“Hit it!”

She almost didn’t but the truck behind her blared its horn and after a brief hesitation, she drove forward, heart beating with a rock and roll rhythm. Every bone in her law-abiding body screamed something must be wrong. Although the sun was shining, the air held the first chill of autumn frost. Her passenger’s sweating face gleamed too pale and his eyes glittered with misery. He gasped for breath as if he’d been running hard for a long time and when she sneaked a closer glance, she noticed blood dripping in short, staccato rhythm from beneath his leather jacket.

“You’re bleeding,” she said, shocked. In her comfortable world, people didn’t bleed from anything besides minor cuts inflicted while slicing fresh vegetables, a stray sewing needle, or skinned knees when you were three. “Are you hurt?”

“I got shot,” he barked, each word requiring a harsh drawn breath. “Just drive, okay?”

“Shot?” she echoed. “You’re shot?”


Robin clamped her fingers tighter around the steering wheel as her body stiffened with nervous tension. Whatever he was involved with she had no part in it and couldn’t get involved.   He looked terrible, paler by the moment and she knew he must be in some terrible trouble.  Still, she couldn’t just abandon him.

“I can take you to the hospital,” she said. “That’s all I can do. Hang on and we’ll be there in a few minutes, just as soon as I figure out if we’re closer to Hillcrest, OSU, or St. Francis,”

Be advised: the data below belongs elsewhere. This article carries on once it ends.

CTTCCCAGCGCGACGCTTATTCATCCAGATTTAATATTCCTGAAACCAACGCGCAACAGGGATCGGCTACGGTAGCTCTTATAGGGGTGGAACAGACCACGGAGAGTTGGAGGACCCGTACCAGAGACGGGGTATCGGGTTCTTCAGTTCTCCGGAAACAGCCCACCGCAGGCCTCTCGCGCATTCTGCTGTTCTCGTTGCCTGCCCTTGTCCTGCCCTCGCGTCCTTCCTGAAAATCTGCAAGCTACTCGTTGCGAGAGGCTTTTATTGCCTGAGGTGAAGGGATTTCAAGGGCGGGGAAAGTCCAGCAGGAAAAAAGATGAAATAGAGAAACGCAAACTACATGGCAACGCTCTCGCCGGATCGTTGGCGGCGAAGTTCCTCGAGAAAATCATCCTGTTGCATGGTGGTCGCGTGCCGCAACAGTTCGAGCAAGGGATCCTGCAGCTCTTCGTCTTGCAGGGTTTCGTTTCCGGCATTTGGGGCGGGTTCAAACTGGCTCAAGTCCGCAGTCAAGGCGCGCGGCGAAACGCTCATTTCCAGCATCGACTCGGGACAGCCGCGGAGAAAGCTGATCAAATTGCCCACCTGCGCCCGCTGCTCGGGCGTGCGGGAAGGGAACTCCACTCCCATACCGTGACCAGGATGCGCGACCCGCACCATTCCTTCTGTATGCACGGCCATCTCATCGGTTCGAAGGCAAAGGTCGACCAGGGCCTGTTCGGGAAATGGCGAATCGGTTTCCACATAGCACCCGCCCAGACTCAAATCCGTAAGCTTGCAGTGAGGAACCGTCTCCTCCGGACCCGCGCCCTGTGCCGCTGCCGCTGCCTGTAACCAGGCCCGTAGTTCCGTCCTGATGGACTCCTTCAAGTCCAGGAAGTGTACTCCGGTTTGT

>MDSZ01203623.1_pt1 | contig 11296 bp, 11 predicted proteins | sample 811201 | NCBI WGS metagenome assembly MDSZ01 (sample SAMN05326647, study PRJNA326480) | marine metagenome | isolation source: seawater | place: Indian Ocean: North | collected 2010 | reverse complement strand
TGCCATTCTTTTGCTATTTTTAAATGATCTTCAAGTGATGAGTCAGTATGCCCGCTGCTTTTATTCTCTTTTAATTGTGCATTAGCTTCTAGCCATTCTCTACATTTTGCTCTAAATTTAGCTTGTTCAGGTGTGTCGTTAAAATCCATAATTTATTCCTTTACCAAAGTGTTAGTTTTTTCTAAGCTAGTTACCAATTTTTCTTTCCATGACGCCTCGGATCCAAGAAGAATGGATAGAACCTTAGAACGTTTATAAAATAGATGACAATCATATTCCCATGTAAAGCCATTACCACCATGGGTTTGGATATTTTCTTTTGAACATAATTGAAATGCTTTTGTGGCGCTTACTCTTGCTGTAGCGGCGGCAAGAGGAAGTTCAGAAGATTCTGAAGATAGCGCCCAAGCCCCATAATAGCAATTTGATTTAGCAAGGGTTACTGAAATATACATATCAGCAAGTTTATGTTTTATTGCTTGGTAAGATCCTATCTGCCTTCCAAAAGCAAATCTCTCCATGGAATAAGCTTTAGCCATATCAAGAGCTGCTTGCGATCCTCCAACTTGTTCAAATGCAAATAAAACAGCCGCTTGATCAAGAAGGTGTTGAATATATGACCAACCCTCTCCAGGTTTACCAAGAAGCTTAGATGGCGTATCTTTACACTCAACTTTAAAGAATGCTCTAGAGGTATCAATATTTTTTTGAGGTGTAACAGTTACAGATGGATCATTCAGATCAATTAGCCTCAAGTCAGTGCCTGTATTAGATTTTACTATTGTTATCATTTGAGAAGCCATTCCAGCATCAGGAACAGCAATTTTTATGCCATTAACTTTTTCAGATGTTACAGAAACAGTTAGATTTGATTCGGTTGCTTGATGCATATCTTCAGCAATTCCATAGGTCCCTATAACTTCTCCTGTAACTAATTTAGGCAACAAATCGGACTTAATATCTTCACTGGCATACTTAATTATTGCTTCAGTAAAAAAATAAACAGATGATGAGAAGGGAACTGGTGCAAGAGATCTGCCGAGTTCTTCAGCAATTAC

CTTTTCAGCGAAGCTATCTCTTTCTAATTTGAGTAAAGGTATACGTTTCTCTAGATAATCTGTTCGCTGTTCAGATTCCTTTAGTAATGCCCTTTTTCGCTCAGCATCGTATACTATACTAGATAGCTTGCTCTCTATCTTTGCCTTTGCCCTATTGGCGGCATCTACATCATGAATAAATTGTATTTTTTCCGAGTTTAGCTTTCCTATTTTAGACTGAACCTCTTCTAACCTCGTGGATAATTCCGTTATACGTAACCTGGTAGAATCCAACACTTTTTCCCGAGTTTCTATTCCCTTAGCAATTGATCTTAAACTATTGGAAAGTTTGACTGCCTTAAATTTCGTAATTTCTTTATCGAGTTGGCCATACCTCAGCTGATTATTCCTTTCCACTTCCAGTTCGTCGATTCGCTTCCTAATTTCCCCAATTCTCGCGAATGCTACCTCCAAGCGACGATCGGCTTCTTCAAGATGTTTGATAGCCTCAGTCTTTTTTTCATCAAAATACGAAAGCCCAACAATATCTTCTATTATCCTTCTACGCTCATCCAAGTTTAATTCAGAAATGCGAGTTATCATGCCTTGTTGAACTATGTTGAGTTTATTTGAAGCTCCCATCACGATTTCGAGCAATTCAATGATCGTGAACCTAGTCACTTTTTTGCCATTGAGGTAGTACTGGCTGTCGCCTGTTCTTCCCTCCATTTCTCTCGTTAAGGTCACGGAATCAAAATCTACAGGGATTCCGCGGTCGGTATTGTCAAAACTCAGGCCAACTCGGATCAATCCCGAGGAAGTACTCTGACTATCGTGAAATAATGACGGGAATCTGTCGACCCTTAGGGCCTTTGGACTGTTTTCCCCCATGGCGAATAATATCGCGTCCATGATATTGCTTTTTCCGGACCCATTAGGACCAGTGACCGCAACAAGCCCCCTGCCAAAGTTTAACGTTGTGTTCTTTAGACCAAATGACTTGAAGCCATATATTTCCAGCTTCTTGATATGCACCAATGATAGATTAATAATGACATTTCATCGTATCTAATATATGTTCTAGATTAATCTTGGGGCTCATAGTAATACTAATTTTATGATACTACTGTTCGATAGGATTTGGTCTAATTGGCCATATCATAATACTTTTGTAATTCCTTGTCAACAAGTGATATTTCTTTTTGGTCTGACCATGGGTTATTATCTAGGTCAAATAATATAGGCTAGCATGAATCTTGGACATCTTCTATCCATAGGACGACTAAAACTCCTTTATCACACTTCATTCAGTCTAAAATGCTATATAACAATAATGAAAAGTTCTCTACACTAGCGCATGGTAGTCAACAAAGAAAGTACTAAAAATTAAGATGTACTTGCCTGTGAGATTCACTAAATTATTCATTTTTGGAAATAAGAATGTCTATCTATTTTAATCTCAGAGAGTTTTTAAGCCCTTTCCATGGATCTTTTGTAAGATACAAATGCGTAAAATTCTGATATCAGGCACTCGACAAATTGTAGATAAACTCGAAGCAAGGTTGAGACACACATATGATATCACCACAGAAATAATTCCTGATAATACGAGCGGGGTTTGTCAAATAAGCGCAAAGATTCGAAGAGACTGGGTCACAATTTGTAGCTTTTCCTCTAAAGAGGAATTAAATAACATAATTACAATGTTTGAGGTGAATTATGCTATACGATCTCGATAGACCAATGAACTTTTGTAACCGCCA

He closed his eyes, shuttered tight against the pain but at her suggestion, he opened them and glared at her.

“No hospital,” he choked. “They report gunshot wounds,”

Disbelief cut through her anxiety so that she spoke without thinking,

“Are you telling me you don’t want to go to the hospital?” He must be insane, Robin thought. He needed immediate medical attention. Those drops of blood she’d noticed were now a stream flowing down the seat and puddled onto the floorboard. “You need to get help – you’re bleeding all over the place.”

His eyes narrowed as he glared at her.

“I know but I can’t go to the hospital. The law requires them to report any gunshot wound and if they do, I’m a dead man. Drive faster. I don’t think they saw what car I got into but they might have.”

“Who saw you?” Robin asked, afraid to hear the answer.  The way he’d been running, she figured it must’ve been the police, drug dealers, a gang or maybe organized crime.

“I think maybe the cops did,”

Her attention strayed from the road as Robin wheeled around to stare at him, realizing for the first time that he wore black leather pants, leather jacket, and a black T-shirt.  His hands displayed half-leather gloves while studded bracelets circled both wrists.  His long hair curled around his neck in back but he kept it close cropped in front.  The hair on top must've been spiked with gel although it wilted, flat after his run.  Robin couldn’t decide if his getup represented a biker look, pUnk, gothic, or what but his fashion statement stretched way outside her comfort zone. He must be a criminal, she thought and in an effort to remain calm, she asked,

“Were the police chasing you?”

Her voice emerged shrill and frantic but he didn’t appear to notice.

“Yeah, they were. They shot me.”

She braked hard and pulled from the road into a discount store parking lot.

“I ‘m sorry about this,” Robin said. “But I need to take you to either the hospital or the police station. I can’t help you if you broke the law.”

Beneath his mussed hair, his sweat-slimed face relaxed and he grinned, looking younger and vulnerable.

“I’m not a criminal and I’m innocent. I promise you I am.”

Robin pulled into a parking space far away from any other vehicle and turned to him, hands shaking, with a major headache in progress.